SANTA ANA, CA- What comes to my mind when I think of quintessential Punk Rock bands? I remember when I was a young lad trying to find music apart from my parents’ upbringing on Motown, Tower of Power and Disco. TSOL was one of the first punk bands to really catch my attention. I remember seeing them featured in Penelope Spheeris’, “Suburbia” movie and the first time I heard their bizarre anthem, “Code Blue” and being completely enamored with the lyrical content of it. I had never heard anyone sing of something absurd in my sheltered, dance music life up to then. I was hooked. I had the “Dance with Me” album on vinyl, which has so many great songs on it.
On January 4, 2020, the band made its third stop on the SoCal 40th anniversary tour at the Observatory in Santa Ana, California. Many friends and fans gathered there to celebrate with surviving original members, Vocalist and Storyteller Jack Grisham, Guitarist Ron Emory and Bassist Mike Roche. Along with long-time keyboardist, Greg Kuehn, and drummer, Antonio Val Hernandez. They were joined by amazing support bands, Toxic Energy, The Vulturas, Piñata Protest and punk royalty, The Dickies.
Toxic Energy opened the show with a high energy set of hardcore punk. The 5 piece Orange County band is comprised of Greg Dickson on vocals, Brian Jones on Bass, Guitarists Brent Waterworth, and Chris McBride and Drummer Ryan Hadley. They have been gaining momentum playing many shows all around Southern California and supporting their recent E.P., “California Sun. They will be on tour supporting Death by Stereo and Tsunami Bomb at the end of January.
When it comes to the Vulturas, nothing says a good time like a broken and bloodied nose. That’s exactly what happened to astounding frontman, Louie Perez III during their electrifying set. The guy is a madhouse all by himself and backed by a powerhouse trio of musicians, Rob Milucky on Guitar, Eric Fuller on Drums and Bassist Shane Strange. Trust me when I say the “broken nose” was not the highlight of the set but shows the level that the band puts out every show. They are super fun punk rock music and entertaining to watch. I’ve been following them since their first show and had the honor of shooting the band photo for their debut album on Hostage Records.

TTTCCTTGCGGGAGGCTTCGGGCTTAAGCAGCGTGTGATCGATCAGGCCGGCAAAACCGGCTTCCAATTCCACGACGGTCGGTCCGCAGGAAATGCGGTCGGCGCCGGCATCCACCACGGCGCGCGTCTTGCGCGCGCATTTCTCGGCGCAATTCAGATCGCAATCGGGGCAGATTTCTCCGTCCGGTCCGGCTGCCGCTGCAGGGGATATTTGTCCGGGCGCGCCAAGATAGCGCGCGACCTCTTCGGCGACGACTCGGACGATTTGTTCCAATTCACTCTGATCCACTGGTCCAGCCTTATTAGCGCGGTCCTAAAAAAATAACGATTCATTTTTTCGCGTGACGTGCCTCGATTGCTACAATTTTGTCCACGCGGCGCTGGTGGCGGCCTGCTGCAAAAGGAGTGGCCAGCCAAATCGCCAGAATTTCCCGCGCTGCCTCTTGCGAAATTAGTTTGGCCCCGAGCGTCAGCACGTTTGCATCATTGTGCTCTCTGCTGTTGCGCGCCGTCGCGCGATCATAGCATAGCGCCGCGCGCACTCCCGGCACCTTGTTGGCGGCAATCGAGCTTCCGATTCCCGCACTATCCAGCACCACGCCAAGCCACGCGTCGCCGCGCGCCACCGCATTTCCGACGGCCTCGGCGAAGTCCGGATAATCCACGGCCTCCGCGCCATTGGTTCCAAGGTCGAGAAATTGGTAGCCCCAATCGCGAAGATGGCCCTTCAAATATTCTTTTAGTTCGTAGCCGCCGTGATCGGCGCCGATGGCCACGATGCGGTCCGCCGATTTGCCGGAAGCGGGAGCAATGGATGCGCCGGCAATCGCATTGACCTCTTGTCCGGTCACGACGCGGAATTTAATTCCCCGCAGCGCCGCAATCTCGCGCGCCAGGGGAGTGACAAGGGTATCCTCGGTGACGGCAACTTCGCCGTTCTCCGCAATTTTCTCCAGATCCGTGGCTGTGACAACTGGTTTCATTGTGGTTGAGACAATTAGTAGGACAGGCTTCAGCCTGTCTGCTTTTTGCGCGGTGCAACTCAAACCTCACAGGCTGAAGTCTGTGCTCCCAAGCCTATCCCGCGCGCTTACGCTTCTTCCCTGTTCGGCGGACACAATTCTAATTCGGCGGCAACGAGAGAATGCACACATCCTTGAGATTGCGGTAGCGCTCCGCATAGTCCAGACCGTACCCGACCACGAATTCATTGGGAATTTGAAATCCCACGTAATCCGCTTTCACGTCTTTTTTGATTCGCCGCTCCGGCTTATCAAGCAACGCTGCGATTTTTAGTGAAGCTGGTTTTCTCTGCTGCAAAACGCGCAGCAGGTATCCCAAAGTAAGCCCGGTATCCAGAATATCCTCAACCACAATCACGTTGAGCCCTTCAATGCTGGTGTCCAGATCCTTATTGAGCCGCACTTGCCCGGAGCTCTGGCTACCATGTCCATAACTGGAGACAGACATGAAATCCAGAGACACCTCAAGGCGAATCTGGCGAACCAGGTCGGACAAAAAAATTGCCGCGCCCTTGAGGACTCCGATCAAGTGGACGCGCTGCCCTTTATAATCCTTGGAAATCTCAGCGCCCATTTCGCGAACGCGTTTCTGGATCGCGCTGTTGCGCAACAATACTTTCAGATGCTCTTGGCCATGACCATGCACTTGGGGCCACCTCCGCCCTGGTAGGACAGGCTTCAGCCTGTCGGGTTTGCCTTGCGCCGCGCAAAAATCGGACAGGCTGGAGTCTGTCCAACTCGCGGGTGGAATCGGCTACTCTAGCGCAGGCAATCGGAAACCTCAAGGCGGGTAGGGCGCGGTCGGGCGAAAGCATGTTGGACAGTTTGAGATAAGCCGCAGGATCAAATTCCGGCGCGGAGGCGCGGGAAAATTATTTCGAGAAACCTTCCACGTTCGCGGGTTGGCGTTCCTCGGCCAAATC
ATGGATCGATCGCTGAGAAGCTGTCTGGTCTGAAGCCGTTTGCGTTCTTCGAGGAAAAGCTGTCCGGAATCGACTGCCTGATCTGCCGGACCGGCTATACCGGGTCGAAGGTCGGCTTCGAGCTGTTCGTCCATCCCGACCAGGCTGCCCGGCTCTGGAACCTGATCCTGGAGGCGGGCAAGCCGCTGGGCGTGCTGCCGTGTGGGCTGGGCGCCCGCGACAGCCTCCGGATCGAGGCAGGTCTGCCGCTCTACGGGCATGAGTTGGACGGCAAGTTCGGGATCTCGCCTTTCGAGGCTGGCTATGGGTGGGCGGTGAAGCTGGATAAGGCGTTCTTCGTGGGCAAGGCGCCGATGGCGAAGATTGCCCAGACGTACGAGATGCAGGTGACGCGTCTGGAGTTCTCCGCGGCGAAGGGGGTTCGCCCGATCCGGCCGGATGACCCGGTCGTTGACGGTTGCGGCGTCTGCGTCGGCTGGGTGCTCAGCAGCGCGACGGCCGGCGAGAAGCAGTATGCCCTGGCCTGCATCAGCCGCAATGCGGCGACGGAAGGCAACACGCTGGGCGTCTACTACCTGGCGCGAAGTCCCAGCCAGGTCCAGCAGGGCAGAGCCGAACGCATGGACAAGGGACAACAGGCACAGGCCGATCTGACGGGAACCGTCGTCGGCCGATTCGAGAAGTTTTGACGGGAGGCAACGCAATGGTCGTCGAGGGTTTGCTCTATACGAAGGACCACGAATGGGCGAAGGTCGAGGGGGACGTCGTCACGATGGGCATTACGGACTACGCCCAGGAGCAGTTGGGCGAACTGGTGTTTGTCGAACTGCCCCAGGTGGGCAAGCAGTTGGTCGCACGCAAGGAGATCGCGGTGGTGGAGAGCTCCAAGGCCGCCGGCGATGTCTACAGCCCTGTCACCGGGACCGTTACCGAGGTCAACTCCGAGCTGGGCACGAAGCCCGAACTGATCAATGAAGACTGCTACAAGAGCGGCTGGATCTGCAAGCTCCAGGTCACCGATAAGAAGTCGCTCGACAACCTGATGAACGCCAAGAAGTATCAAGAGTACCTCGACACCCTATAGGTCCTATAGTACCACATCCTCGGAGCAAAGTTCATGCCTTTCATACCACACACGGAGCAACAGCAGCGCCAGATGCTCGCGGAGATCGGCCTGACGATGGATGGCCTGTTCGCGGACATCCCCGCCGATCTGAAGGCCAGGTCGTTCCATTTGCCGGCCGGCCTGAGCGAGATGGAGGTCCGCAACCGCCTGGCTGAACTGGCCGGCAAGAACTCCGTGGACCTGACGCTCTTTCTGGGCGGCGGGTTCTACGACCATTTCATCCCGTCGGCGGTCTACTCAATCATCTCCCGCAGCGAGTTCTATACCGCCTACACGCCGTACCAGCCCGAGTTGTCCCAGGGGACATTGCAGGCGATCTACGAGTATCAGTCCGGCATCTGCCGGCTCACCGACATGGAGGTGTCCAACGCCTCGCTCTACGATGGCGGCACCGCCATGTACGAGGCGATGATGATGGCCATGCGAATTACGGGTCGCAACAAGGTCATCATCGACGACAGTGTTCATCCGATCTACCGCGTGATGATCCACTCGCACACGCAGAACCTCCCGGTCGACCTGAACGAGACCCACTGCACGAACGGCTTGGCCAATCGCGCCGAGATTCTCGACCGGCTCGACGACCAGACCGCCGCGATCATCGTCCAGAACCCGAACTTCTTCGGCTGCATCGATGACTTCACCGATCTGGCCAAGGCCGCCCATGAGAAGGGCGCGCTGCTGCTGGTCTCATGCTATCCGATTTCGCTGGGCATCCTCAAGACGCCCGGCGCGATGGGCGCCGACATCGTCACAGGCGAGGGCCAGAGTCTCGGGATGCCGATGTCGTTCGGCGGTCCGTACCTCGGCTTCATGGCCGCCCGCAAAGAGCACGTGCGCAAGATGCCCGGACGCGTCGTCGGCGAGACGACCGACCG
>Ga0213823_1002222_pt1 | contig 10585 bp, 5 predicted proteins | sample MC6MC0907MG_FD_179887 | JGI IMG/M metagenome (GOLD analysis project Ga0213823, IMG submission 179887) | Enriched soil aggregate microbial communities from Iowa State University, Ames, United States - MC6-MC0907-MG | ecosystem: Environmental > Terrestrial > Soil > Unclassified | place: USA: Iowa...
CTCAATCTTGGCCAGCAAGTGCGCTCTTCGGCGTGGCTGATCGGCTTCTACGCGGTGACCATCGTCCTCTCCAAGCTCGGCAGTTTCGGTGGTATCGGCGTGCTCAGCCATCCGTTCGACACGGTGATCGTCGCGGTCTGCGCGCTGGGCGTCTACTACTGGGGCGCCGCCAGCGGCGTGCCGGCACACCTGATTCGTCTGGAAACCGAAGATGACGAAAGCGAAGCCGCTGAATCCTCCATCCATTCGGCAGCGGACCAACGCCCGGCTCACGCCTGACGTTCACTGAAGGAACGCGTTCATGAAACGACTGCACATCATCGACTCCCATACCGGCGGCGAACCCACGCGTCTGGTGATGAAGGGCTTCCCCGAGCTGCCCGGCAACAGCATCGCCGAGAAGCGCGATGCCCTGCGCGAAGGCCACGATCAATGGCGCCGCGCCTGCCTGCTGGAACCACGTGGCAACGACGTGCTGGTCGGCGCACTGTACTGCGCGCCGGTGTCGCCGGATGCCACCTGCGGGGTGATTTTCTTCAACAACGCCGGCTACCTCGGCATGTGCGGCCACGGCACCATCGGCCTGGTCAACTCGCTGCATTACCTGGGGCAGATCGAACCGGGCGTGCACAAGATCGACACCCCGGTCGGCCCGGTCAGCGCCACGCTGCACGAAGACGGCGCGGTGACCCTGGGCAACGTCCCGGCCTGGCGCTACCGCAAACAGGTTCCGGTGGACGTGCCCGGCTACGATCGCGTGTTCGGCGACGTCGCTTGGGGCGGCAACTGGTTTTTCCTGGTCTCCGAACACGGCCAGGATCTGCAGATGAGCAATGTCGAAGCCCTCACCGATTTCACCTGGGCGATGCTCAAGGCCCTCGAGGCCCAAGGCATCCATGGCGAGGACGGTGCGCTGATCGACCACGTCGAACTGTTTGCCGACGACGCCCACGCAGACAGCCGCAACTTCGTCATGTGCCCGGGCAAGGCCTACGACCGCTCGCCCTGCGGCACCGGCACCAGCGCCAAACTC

I had heard the name Piñata Protest a lot recently but hadn’t had an opportunity to see them. What I can say is my first experience with them live was a good one. I didn’t know what exactly to expect when I saw singer, Alvaro Del Norte’s accordion. What I heard was a very cool new sound the band from San Antonio, TX calls “Tex Mex Punk.” They put on an incredibly fun set, even an adrenalized version of “La Cucaracha.” The band rounded out by, guitarist Regino Lopez, Richie Brown on bass, Chris-Ruptive on drums and percussionist Diego Reyes, have upcoming shows in Texas mid-February and a date supporting The Reverend Horton Heat in March. I look forward to when they can come back to do shows here in California.
What one can expect when punk rock icons, The Dickies, take the stage? A set filled with hits, fun, and props. As we have seen over their 43-year history as a band, they always bring this level of the stage show to each gig. Fronted by founding members, Leonard Graves Phillips and Stan Lee, and accompanied by long-time members, bass god Eddie Tater, drummer Adam Gomez and guitarist Ben Seeling, the band shows little sign of slowing down. Songs included in their set were Dickies staples “I’m ok, You’re ok,” “Triscia Toyota,” “I Hate Punk Rock” and “Gigantor” which saw Greg Hetson joining them for the song. They also played their infamous covers of BOC’s “Nights in White Satin,” Black Sabbath’s “Paranoid” and the Banana Splits theme song. The Dickies are currently recording new material and will be playing The Canyon in Santa Clarita in March and then off to Europe for some dates in April.
The stage was flooded in Blue light as TSOL minus Jack, took the stage and broke into the nice instrumental piece, “Glass Streets.” Uncle Jack came on stage as the band tore into “The Sounds of Laughter,” and what was to be a career-spanning set of approximately 32 songs. They played flawlessly, commanding the audience with their brand of punk mixed with the usual banter and playfulness that is signature to Jack Grisham.
Some of the highlights for me were “In My Head,” “I Wanted to See You,” “Fuck You, Tough Guy” and “Die for Me” which features Ron Emory on lead vocals. One of the bizarre moments happened during “Man and Machine,” which was restarted 5 times to help a potential stage diver the courage to actually jump. She didn’t and ended up getting walked off stage, but it shows the connection the band has with their fans.
TSOL always puts on a great show. They are forever one of my favorite bands. Here’s to more years and more new music. They will continue with more 40th anniversary shows in February and March in Southen California, Northern California and the Pacific Northwest. Long live the True Sounds of Liberty.